The Threatened Environment
In recent years we have come to realize that several threats to the environment are fundamental. One is acid rain, which is created by the millions of tones of sulphur dioxide and nitrogen oxides spewed out of North American smokestacks and automobile exhaust pipes. The oxides mix with water vapor in the air to form weak sulphuric and nitric acid, which later falls as acid rain. The result is increased acidity in lakes, which has curtailed the ability of many fish to reproduce, and in the soil, which has slowed the growth of trees and increased their vulnerability to disease. With every news report, the externality dimension of environmental problems seems to become clearer. For instance, it was recently reported that Lapp villagers in northern Sweden and Norway were forbidden to eat local reindeer meat after their herds became contaminated by fallout from the nuclear accident at Chernobyl in far-off Ukraine. Similarly, Canadian wildlife scientists have found high levels of PCBs and other contaminants in polar-bear livers.
But some pollution problems involve such dramatic externalities that the whole world is affected. One example is the greenhouse effect. The steadily rising and essentially irreversible concentration of carbon dioxide in the earth's atmosphere causes it to trap increasing amounts of the heat radiated by the planet. The general warming trend is expected to have disastrous effects, including mass starvation in some less developed countries, flooding of entire coastal areas, and severe droughts on the Canadian Prairies, perhaps within the next fifty years.
Another worldwide threat is in the upper atmosphere - the thinning of the layer of ozone, a bluish gas that shields the earth from the sun's ultraviolet rays. Synthetic chemicals called chlorofluorocarbons (CFCs) are depleting the ozone layer. One estimated result is that the chance of getting skin cancer is now 8 to 16 percent greater than it was in 1950. Hazardous wastes (such as those from nuclear plants, industrial manufacturing, laboratories, and medical institutions) represent yet another critical environmental problem improperly disposed, they can threaten all forms of organic life. Unfortunately, little has been done so far to solve this problem. Indeed there are many instances in which industrialized countries have literally just shipped the problem off toll the poorest of the less developed countries - countries unequipped with the necessary storage and treatment facilities, and certainly too poor to deal with the serious environmental problems that will follow. For example, in 1988 the government of Guinea Bissau signed a contract with two British firms to receive 15 million tonnes of pharmaceutical wastes over a five-year period. While this arrangement was very inexpensive from the firms' point of view, the payments to Guinea-Bissau totaled more than four times that county's national product. It makes it difficult to solve the problem when parts of the world are so poor that they are forced to regard such transactions as "good deals". The users of the world's resources simply must be made to take the external costs of their actions into consideration when making their decisions. The people who are hacking down the world's rain forests at the rate of 1200 hectares an hour are literally cutting away the lungs of the earth, since rain forests contribute a large percentage of the oxygen in the earth's atmosphere. But these individuals are not necessarily evil: in many cases, they are forced to overuse the environment for their own or their country's immediate survival. For example, some developing countries' needs for foreign exchange to pay for imports compel them to cut timber faster than it can be regenerated. They simply cannot afford to worry about the future.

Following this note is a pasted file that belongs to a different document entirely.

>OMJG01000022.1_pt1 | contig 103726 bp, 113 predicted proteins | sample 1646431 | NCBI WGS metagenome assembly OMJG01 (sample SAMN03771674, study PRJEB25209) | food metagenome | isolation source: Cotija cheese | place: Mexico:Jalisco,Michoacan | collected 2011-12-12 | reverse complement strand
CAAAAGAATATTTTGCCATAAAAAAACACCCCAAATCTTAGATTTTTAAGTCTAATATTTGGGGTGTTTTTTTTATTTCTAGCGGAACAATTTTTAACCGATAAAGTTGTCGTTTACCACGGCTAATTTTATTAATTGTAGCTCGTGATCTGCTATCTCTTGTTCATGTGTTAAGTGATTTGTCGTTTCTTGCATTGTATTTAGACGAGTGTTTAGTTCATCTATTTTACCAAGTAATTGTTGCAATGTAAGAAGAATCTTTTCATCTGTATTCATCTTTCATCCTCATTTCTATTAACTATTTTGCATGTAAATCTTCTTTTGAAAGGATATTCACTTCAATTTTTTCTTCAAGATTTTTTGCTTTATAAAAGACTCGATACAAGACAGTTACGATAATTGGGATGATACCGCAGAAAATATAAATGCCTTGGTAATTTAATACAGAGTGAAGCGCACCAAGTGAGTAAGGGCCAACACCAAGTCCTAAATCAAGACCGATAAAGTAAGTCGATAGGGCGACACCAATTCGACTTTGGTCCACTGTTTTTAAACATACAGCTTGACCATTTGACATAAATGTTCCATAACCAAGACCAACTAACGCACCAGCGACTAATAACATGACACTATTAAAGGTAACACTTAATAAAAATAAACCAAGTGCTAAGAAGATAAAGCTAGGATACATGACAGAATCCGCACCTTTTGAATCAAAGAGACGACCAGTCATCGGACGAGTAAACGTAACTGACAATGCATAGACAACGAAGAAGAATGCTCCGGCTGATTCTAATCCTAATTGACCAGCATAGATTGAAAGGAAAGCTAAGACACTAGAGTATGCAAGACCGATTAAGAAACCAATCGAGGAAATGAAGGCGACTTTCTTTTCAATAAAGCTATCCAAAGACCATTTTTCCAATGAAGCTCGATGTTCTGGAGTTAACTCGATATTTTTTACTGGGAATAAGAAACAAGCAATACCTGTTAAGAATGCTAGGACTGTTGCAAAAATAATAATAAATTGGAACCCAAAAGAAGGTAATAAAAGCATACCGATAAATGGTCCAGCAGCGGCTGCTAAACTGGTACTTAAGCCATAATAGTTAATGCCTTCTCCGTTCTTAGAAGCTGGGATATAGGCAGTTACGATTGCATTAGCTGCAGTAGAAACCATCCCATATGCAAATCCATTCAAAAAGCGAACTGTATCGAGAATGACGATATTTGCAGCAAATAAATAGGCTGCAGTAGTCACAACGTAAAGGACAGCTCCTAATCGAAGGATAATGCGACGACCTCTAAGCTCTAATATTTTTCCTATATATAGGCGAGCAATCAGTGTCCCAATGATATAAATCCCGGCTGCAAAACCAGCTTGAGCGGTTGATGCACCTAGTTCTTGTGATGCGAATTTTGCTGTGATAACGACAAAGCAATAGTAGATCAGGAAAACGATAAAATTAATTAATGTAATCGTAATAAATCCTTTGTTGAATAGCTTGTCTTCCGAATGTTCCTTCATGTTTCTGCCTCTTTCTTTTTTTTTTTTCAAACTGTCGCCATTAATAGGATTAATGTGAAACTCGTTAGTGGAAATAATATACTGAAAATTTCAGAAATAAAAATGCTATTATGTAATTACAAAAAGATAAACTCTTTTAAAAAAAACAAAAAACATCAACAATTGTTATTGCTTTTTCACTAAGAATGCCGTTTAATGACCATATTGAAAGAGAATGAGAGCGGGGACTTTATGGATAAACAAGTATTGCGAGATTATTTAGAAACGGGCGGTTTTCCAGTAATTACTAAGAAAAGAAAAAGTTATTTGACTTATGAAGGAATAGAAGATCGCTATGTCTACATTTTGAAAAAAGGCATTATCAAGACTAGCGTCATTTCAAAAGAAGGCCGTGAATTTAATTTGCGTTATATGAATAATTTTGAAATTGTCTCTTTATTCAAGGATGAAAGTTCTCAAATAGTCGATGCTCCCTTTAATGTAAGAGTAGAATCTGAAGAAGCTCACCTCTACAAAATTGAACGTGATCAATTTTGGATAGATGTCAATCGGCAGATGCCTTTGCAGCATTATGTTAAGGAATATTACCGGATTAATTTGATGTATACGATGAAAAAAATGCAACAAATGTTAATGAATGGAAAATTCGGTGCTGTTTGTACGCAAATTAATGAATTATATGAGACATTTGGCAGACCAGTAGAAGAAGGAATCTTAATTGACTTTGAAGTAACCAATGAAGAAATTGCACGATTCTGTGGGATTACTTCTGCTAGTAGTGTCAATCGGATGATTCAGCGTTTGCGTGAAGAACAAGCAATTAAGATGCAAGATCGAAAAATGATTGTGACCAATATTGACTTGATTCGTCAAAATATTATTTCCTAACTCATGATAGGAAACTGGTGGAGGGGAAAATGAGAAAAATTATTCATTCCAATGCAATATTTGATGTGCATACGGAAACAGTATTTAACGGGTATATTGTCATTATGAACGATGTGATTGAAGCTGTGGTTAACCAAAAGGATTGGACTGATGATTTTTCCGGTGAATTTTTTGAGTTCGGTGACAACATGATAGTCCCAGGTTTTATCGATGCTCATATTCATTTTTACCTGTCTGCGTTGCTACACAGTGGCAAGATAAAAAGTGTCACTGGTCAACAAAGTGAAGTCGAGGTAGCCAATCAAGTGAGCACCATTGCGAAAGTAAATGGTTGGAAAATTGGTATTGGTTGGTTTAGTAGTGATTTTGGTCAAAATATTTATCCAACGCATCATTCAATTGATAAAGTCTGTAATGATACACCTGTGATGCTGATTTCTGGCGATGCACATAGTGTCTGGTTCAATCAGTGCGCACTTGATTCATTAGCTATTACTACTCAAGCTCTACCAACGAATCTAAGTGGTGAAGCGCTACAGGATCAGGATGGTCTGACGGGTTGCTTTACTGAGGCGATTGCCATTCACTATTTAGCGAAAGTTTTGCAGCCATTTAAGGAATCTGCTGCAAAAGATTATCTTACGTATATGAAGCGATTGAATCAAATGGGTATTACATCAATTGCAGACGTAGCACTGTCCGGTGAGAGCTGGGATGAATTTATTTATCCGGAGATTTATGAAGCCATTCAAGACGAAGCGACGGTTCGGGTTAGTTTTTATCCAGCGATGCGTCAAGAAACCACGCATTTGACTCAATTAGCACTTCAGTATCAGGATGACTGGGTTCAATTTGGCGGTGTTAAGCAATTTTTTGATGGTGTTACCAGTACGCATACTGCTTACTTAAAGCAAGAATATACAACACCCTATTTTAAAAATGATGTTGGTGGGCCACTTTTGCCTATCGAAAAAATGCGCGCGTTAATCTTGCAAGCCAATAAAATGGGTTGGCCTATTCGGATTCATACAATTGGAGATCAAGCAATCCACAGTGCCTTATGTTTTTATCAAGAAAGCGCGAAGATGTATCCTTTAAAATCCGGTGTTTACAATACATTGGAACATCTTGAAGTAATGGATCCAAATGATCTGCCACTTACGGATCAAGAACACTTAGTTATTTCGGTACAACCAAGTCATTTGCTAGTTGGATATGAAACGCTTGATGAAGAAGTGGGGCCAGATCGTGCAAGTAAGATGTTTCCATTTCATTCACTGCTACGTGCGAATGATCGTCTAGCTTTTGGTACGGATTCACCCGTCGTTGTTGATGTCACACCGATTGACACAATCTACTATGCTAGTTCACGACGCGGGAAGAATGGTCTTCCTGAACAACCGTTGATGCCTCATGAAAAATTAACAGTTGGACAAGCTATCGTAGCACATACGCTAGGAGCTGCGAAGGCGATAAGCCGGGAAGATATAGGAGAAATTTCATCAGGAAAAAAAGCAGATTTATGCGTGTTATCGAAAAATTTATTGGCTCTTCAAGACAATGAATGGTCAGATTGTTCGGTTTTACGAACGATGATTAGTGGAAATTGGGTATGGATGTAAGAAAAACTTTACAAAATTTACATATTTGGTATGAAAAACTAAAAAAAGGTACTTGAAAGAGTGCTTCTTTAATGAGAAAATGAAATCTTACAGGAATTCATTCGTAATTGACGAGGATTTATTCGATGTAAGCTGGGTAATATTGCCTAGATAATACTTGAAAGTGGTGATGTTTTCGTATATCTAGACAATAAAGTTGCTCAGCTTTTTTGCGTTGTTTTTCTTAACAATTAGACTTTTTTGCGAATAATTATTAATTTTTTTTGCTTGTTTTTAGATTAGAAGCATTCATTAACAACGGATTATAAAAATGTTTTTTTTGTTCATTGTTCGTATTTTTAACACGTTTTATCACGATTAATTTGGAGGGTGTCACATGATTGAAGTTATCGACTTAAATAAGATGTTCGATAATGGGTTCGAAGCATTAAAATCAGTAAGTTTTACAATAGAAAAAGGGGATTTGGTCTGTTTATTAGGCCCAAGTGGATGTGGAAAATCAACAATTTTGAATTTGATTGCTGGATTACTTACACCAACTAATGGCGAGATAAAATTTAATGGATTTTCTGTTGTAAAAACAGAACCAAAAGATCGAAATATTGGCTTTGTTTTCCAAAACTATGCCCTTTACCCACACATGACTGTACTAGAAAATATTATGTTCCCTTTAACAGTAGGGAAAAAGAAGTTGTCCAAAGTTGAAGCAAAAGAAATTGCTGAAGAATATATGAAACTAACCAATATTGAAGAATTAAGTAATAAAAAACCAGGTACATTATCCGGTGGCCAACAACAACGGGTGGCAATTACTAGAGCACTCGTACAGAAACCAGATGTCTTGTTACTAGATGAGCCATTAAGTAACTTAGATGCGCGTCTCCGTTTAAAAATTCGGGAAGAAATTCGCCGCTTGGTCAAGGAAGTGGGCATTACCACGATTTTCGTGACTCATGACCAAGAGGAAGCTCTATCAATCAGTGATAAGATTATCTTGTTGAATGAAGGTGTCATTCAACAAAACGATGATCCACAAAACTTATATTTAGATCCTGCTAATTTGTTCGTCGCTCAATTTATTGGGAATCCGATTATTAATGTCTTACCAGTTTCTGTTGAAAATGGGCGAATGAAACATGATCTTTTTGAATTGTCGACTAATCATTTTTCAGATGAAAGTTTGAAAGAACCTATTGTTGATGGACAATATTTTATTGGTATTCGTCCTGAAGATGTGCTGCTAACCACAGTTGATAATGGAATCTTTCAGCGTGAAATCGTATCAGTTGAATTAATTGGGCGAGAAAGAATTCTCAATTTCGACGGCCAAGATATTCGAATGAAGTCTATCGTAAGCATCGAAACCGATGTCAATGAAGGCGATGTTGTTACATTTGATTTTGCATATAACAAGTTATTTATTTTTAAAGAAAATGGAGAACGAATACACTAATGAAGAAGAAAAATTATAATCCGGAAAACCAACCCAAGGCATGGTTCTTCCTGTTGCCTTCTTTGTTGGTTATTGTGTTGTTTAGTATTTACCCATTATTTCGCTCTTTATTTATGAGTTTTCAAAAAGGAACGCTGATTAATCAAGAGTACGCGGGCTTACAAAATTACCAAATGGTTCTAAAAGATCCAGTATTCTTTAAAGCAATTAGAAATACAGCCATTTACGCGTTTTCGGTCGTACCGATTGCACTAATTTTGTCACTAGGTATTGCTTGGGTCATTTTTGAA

Obviously, many of these problems cannot be solved without political decisions to redistribute income to the less developed countries, and to define property rights. But the right kinds of political and institutional changes will be forthcoming only if they are rooted in an understanding of the externality dimension of environmental issues.
Countries in the developed world must therefore learn to cooperate in order to devise a sufficiently comprehensive program of income redistribution to the less developed countries.
Without help from the developed world, these poorer countries cannot possibly make the sacrifices that the human race must make collectively to reverse the deterioration of the environment.